Needs of Cancer Survivors
The very good news is that attention, lots of it, is being paid to be the needs of cancer survivors. This is a relatively new field of interest because, frankly, there did not used to be so many of us. The general attitude was that many cancer patients died, and those who survived were just lucky and grateful. As so many more people have gone on to live long and healthy lives after cancer, there has been a growing awareness of the many medium and long term effects of treatments. Of course, there are the life-changing psychological issues, but there also may be a range of physical problems that only become apparent sometime later. This is a new and interesting study from the Journal of Clinical Oncology. I give you the beginning and then a link:
Cancer Survivorship and Cancer Rehabilitation: Revitalizing the Link
Catherine M. Alfano, Office of Cancer Survivorship, National Cancer Institute/National Institutes of Health/Department of Health and Human Services, Bethesda, MD
Patricia A. Ganz, School of Medicine, School of Public Health, and Jonsson Comprehensive Cancer Center, University of California, Los Angeles, Los Angeles, CA
Julia H. Rowland, Office of Cancer Survivorship, National Cancer Institute/National Institutes of Health/Department of Health and Human Services, Bethesda, MD
Erin E. Hahn, School of Public Health and Jonsson Comprehensive Cancer Center, University of California, Los Angeles, Los Angeles, CA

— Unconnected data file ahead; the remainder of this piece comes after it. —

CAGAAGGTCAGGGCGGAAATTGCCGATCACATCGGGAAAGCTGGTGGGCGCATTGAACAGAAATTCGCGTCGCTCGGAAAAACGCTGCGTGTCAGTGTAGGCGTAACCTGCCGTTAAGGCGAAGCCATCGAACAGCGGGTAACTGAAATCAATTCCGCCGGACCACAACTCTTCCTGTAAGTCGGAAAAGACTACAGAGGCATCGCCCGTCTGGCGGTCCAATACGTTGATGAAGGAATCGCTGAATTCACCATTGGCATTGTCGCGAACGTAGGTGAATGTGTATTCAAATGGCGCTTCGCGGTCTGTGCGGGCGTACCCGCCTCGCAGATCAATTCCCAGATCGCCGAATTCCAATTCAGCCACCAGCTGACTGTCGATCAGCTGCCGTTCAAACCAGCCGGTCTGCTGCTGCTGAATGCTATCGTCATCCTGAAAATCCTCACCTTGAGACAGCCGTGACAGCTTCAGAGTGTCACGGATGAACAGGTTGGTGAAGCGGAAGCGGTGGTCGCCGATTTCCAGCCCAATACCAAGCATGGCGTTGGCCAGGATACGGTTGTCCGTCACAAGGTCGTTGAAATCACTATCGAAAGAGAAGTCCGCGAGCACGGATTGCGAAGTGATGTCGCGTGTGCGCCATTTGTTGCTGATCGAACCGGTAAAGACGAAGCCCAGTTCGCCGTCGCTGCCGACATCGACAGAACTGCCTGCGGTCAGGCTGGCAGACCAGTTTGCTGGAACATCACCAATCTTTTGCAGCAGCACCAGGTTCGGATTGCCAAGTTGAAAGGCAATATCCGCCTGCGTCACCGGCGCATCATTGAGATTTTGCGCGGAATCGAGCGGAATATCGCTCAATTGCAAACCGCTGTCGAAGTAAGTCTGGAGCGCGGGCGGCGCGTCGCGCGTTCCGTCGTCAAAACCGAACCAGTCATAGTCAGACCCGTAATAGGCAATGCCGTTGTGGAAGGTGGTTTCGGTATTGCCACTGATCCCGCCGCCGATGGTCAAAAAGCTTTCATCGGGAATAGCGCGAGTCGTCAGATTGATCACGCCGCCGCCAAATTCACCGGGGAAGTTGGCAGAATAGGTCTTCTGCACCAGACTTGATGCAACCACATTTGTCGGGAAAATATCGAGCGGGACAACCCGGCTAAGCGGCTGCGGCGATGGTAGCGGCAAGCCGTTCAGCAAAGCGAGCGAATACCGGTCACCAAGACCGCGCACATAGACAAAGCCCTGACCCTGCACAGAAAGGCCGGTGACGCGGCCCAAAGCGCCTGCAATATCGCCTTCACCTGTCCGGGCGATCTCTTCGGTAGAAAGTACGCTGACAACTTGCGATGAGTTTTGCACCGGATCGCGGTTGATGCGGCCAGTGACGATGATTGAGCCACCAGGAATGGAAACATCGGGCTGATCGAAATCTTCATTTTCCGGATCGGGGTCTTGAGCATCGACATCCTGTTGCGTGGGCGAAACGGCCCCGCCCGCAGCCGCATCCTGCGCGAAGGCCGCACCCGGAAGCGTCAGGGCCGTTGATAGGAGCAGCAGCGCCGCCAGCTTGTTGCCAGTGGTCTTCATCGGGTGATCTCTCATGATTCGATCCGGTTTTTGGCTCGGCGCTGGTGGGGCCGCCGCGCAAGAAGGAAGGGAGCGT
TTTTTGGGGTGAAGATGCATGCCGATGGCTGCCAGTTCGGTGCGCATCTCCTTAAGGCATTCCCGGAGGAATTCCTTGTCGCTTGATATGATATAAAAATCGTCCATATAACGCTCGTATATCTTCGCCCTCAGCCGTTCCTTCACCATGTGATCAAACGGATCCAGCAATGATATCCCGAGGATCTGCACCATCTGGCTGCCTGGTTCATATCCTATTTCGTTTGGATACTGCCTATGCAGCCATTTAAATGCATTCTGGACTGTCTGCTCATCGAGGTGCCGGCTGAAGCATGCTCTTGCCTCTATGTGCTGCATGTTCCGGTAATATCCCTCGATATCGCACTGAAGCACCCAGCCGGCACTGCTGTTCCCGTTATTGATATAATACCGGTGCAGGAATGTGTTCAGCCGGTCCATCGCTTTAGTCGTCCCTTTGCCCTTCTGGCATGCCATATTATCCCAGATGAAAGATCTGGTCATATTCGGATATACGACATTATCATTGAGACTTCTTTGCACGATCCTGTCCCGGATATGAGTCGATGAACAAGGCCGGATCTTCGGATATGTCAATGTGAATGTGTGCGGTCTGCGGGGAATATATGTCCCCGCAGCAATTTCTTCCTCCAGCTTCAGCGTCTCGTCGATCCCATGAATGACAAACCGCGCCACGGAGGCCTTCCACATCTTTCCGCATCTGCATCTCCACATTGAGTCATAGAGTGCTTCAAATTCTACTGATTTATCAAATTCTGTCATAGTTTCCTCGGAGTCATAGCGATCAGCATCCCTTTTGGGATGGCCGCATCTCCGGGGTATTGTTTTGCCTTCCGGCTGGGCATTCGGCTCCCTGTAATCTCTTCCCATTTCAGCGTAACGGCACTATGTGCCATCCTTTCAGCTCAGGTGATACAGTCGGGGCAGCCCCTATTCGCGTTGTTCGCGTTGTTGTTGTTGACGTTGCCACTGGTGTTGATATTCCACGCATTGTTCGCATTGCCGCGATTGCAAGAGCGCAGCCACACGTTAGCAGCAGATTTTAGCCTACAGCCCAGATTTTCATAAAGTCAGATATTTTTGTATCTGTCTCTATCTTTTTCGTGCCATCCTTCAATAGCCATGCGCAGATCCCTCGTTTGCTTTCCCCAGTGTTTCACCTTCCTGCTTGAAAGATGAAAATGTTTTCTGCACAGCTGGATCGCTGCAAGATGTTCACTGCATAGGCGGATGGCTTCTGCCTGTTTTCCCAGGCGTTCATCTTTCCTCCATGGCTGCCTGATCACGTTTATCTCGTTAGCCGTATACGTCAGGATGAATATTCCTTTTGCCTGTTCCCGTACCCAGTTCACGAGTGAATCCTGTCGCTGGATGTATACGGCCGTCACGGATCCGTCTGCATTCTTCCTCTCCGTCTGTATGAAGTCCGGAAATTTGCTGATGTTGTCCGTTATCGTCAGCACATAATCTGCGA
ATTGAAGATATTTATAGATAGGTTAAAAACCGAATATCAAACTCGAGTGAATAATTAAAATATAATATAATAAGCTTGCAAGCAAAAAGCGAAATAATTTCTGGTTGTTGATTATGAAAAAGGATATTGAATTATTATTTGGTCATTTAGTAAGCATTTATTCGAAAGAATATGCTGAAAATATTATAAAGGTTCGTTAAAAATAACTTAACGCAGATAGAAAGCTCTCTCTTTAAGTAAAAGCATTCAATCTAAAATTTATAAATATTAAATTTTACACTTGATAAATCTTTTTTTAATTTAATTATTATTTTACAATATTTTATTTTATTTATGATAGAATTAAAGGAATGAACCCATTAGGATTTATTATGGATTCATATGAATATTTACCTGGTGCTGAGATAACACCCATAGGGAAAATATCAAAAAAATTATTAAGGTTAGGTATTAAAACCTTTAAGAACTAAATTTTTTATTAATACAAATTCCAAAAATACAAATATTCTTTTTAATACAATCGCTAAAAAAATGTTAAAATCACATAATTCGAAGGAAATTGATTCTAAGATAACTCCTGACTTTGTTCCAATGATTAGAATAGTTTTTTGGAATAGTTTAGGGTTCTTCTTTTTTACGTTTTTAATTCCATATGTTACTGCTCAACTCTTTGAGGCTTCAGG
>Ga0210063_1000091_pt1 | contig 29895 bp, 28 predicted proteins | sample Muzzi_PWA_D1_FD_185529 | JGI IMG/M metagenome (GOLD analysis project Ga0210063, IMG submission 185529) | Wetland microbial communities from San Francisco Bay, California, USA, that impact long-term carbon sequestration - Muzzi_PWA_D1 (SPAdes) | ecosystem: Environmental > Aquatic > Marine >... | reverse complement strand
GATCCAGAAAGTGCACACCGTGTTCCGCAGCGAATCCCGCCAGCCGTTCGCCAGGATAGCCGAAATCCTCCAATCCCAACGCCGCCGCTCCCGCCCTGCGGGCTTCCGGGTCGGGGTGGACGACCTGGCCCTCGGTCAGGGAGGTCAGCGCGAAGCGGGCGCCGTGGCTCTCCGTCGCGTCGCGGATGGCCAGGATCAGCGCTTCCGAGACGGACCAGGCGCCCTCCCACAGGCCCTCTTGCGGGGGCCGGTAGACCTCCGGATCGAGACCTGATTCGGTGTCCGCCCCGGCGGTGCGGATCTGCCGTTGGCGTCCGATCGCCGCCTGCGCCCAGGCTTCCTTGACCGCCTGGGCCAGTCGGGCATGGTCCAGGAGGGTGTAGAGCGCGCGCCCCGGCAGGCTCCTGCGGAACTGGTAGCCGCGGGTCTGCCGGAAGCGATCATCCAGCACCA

Increasing national attention focuses on the specialized needs of disease-free survivors of cancer.1-5 This is a direct reflection of the growing number of survivors of cancer in the US, currently estimated at almost 12 million,6 and the many challenges of delivering optimal health care to these individuals. The health system will be further stressed by the aging of theUSpopulation during the next 25 years and the corresponding increase in long-term survivors. Most cancers are diagnosed in older adults who have preexisting comorbid conditions that are exacerbated by cancer treatment. The convergence of preexisting and new chronic conditions in older survivors of cancer is a major challenge for health care policy and delivery. To meet this challenge, we must develop a model of care delivery to maximize the health and well-being of survivors of cancer, focusing on effective symptom management, prevention of late effects, and health promotion.
It is time to revitalize the link between cancer survivorship and cancer rehabilitation and investigate a new model of comprehensive cancer rehabilitation, involving a multidisciplinary team of providers that aims to optimize the patient's physical, psychologic, vocational, and social functioning given the limits imposed by the chronic or late effects of cancer treatment and other comorbid conditions.